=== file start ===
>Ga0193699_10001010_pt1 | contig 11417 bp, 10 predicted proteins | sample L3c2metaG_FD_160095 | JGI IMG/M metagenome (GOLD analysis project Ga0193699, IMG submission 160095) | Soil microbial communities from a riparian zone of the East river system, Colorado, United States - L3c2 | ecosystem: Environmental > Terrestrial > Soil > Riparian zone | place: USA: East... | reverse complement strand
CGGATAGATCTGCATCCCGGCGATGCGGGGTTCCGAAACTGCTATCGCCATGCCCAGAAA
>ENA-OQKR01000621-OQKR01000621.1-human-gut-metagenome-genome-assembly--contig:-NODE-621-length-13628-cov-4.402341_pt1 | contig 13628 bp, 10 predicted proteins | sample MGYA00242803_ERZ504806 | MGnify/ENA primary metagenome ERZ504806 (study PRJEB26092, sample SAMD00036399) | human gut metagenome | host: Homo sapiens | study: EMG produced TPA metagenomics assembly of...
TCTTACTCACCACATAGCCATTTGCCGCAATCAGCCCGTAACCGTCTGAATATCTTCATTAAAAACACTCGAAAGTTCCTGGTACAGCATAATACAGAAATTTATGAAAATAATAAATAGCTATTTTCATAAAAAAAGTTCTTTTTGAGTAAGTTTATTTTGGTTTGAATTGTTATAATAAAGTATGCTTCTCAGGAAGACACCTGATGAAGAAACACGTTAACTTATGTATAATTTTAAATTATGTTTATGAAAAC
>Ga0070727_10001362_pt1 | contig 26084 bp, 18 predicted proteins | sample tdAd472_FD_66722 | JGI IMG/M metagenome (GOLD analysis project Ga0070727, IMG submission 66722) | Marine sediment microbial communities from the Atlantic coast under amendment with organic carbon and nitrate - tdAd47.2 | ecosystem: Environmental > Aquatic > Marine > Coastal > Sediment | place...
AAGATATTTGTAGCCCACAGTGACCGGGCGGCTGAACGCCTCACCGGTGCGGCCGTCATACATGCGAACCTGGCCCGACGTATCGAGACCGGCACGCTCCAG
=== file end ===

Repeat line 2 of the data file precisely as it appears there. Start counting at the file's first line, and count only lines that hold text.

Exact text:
CGGATAGATCTGCATCCCGGCGATGCGGGGTTCCGAAACTGCTATCGCCATGCCCAGAAA